Brexit & Patents

Basic patent law in the UK will not change following Brexit. The UK will continue to be a contracting state to the European Patent Convention, the international agreement that established the European Patent Office, which oversees the examination and grant of European Patent applications.  The EPC is entirely separate from the European Union and has approximately 40 contracting states.  These include all the EU countries but also many non-EU ones.  The UK Intellectual Property Office will also continue to grant UK national patents just as before.

However, EU law governs the regime for supplementary protection certificates (SPCs) for pharmaceutical products and agrochemicals in the UK. The relevant EU legislation will be retained in UK law.  In time the legislation governing the grant of SPCs in the UK may be amended but it is not anticipated that there will be any significant changes in the short term. Any future change to the law will presumably be preceded with full consultation of stakeholders.

The existing patent litigation system will also continue as before.  What will be impacted is the proposed Unified Patent Court (UPC).  The Unified Patent Court Agreement was made in 2013 but it has not yet entered force, as this depends on ratification of the Unified Patent Court Agreement by Germany, which itself is dependent on the outcome of an ongoing constitutional challenge.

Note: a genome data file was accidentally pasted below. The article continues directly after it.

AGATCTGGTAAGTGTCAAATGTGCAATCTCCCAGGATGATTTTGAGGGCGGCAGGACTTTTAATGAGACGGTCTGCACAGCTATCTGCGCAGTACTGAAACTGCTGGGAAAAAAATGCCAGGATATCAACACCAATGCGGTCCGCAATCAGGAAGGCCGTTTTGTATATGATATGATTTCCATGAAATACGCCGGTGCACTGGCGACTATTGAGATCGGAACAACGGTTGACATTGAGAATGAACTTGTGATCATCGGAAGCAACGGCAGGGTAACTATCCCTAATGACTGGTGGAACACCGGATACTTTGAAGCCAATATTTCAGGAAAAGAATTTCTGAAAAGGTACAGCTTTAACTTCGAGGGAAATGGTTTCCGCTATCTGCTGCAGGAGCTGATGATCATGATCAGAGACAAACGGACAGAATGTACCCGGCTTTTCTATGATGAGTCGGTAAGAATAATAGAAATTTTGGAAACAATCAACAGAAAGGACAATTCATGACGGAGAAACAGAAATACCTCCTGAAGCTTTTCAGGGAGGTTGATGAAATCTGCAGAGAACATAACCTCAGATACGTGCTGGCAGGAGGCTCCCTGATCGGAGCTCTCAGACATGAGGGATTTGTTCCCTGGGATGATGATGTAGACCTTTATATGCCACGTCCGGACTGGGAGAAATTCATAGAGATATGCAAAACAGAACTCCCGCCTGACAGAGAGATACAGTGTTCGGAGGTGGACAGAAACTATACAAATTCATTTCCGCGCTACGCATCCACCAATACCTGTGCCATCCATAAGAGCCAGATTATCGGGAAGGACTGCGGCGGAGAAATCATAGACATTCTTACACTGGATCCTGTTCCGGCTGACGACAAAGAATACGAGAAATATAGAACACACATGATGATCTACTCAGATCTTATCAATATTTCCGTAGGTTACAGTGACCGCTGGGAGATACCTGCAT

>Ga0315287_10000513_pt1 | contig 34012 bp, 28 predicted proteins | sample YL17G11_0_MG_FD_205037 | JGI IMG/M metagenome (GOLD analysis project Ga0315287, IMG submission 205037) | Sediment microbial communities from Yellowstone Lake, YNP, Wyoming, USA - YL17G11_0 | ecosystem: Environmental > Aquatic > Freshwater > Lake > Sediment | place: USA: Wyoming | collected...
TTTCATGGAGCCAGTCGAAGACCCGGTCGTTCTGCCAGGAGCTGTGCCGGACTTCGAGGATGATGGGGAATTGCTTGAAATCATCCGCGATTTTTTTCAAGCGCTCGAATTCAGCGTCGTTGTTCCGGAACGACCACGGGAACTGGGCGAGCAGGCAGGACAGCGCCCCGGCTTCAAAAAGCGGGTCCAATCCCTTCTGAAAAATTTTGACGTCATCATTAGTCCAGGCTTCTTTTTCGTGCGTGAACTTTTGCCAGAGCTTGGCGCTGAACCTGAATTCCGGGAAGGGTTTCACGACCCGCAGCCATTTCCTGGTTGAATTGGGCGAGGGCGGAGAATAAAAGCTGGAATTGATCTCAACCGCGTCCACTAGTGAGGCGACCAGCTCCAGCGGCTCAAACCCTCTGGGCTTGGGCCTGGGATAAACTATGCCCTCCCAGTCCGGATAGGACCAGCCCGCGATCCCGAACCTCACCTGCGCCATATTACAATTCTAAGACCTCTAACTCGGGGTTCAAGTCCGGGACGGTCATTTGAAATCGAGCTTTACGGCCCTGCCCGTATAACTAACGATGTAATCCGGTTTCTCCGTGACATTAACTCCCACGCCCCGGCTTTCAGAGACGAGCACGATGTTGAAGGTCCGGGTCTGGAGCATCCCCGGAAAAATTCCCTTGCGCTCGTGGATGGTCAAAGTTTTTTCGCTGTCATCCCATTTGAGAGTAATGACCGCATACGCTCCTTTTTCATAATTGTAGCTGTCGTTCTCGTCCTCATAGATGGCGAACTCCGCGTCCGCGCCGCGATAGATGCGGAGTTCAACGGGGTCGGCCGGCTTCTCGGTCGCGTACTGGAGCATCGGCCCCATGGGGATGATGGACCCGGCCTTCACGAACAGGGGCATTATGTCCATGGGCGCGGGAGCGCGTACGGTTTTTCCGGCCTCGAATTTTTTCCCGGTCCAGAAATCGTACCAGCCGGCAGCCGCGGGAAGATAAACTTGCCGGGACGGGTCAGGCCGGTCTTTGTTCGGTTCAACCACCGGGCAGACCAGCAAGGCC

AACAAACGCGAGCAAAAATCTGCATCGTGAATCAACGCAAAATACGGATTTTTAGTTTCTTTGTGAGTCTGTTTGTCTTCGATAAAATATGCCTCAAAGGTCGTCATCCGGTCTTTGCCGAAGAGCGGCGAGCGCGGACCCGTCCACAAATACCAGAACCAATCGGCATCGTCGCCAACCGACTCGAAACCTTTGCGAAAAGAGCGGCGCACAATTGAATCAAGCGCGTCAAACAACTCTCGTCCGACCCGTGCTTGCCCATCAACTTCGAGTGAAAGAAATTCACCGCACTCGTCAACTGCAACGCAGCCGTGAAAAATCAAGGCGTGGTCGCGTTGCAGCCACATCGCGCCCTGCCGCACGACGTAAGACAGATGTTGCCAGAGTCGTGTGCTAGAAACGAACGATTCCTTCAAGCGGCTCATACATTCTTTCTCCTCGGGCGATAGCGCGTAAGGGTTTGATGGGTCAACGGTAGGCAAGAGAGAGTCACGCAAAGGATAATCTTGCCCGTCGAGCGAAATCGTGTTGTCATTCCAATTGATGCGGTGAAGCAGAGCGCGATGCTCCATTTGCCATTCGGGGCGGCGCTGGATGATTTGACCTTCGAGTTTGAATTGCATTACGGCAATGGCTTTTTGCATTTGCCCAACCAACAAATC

Although the UPC Agreement is technically not an EU instrument, it envisages that the participating countries will be EU member states and expressly provides that the UPC will give primacy to EU law.  It is therefore far from clear whether it will be politically and legally possible for the UK, although it has itself ratified the UPC Agreement, to continue to participate. The UK has stated that it is committed to exploring whether it will be possible to participate in the UPC and associated unitary patent system. Whether the position is resolved by the end of 2020 remains to be seen.  Should the UK withdraw from the UPC Agreement, the remaining countries will need to decide whether to proceed without the UK with the establishment of the new court and litigation system.

If you have any questions regarding the impact of Brexit on your intellectual property rights, please contact your usual Marks & Clerk advisor or, alternatively, you can direct your question to the chair of our Brexit committee, Graham Burnett-Hall.

Click here to return to the Brexit homepage

Find the right person

Find the office that suits you

Click here to view our offices

>